On last week’s episode of The Ultimate Fighter: Team Lesnar vs. Team Dos Santos, Brock Lesnar emphasized the concept of “Any Given Sunday.”
When Chris Cope got into the Octagon, however, he didn’t wait for his Sunday to be given to him. He took it.
The San Diego-based welterweight, chosen for Team Lesnar with the 11th overall pick during team selection, defeated sixth-pick Javier Torres on Wednesday’s episode, giving Team Lesnar its first win in the preliminary round of competition. Cope succeeded in spite of the fact that one of his former training partners at Team Quest, Lew Polley, is serving as an assistant coach for Junior Dos Santos on the show, and was able to give Torres a strong scouting report.
Cope recently took time to speak with UltimateFighter.com and Bleacher Report.
Were you surprised when you were picked to fight second?
Nah, I knew they were gunning for me. I had the least amount of experience on the team. I thought I was going to be the first pick, but they picked Nordin instead. I knew it was coming. I didn’t think Javier would be the matchup. I thought they’d give me that had more fights, but from what a lot of the coaches said, a lot of the guys on their team said, Javier was one of their top guys, maybe Shamar, then Javier.
Were you concerned at all about being picked by Brock? You said that if his coaches could make him a world champion in five fights, just imagine what they could do with you, but at the same time, with your background with Lew Polley that came out after the fight was announced, was it a concern to have someone who knows you so well coaching the other team?
It was a little weird. I knew that Lew was going to tell Javier exactly how to beat me, what I do well, and what I don’t do well. What Lew failed to realize…he said on the episode that I’m a part-time fighter, which is basically bull$#!+. I train two or three times a day. I train just as much or more than full-time fighters, and the last time he trained with me was a year and a half ago. It was as if the moment that I stepped away from Team Quest, I stopped training. I worked on my game even more and got even better. I evolved, and I think Lew failed to realize that. That’s basically what happened. I beat Javier because of that.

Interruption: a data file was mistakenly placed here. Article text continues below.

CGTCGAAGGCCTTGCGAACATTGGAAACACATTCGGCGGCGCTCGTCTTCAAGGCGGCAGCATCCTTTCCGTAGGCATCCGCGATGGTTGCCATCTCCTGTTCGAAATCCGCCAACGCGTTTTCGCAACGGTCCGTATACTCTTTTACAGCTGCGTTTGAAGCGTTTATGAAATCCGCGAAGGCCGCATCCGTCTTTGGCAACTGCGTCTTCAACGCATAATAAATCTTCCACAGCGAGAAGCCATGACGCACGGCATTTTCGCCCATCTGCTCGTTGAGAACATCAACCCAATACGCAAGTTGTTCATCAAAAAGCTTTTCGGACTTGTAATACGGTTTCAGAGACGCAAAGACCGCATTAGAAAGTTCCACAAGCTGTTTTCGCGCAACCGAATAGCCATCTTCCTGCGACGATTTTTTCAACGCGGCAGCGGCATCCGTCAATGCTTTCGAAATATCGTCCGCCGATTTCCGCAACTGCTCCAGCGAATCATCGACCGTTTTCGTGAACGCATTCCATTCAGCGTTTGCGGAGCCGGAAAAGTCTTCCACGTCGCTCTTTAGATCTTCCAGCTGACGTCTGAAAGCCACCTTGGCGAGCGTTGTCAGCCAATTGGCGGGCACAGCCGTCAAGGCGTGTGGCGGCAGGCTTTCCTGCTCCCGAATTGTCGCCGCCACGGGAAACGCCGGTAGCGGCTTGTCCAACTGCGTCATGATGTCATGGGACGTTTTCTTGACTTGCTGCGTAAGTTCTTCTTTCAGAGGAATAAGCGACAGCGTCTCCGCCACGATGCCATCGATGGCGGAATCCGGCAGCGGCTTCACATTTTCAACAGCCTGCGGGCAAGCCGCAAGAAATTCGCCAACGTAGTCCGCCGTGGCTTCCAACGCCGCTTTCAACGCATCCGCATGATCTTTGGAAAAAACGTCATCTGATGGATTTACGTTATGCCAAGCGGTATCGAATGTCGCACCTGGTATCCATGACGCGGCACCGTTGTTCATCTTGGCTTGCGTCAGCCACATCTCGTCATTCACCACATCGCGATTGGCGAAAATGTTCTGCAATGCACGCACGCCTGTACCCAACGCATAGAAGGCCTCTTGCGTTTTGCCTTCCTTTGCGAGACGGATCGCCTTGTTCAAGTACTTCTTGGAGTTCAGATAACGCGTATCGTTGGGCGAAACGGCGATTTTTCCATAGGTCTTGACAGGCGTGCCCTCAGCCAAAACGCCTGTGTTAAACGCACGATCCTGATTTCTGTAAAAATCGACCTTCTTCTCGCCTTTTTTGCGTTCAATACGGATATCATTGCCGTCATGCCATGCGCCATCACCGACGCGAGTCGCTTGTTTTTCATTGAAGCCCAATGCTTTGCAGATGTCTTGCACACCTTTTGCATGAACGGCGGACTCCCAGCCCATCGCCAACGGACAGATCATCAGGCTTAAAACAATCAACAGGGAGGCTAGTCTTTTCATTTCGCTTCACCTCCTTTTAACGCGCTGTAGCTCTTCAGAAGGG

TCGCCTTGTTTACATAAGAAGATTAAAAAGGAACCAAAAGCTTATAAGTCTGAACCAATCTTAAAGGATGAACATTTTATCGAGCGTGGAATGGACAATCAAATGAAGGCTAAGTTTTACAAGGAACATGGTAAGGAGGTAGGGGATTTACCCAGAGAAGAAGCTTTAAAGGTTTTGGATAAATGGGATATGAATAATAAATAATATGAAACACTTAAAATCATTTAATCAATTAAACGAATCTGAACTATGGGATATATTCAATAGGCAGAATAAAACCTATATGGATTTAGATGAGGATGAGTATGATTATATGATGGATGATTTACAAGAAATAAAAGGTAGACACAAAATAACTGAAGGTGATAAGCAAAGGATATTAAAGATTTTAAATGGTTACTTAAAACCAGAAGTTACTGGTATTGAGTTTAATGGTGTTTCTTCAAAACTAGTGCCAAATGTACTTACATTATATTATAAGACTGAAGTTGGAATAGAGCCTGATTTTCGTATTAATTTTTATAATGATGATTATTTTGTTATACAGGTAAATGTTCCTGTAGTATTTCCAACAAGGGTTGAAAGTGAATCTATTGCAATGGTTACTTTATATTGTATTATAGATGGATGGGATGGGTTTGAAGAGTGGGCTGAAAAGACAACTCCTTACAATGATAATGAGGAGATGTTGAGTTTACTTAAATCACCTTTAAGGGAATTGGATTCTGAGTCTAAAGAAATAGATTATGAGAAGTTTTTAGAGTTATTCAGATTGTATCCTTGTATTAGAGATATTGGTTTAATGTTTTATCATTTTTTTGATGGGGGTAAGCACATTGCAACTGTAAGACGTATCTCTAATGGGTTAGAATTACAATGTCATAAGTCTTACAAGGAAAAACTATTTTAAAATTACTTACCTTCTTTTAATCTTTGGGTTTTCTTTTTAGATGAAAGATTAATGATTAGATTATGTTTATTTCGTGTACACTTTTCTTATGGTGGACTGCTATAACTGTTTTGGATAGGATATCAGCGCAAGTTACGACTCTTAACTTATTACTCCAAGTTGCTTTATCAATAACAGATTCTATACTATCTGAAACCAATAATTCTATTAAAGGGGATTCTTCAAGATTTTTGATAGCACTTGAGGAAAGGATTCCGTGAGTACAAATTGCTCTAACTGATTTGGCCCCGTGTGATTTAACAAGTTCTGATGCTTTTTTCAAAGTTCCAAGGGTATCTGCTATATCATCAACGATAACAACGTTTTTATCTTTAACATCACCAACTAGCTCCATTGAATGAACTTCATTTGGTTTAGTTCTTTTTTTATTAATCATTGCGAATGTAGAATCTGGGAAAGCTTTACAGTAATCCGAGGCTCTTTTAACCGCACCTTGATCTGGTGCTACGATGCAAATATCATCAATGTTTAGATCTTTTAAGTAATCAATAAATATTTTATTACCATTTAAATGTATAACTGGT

You mentioned Team Quest, and there have been some stories about things going on there. When you stepped away from Team Quest, was it because you didn’t like how things were going there, or more your own thing for your development as a fighter?
The thing was, I was working 40 hours a week, and commuting to Team Quest three times a week, so I’d be driving an hour to Temecula from San Diego. Both ways, it would take two hours, and after a while, I just got burnt out on it. It was getting to be too much. I would leave at six, drive there, get to Team Quest at seven, train from seven to 10, drive back, get home at 11, and then have to get up at 5:15 the next morning to go to work, just to the point where it was killing me, so I had to stop.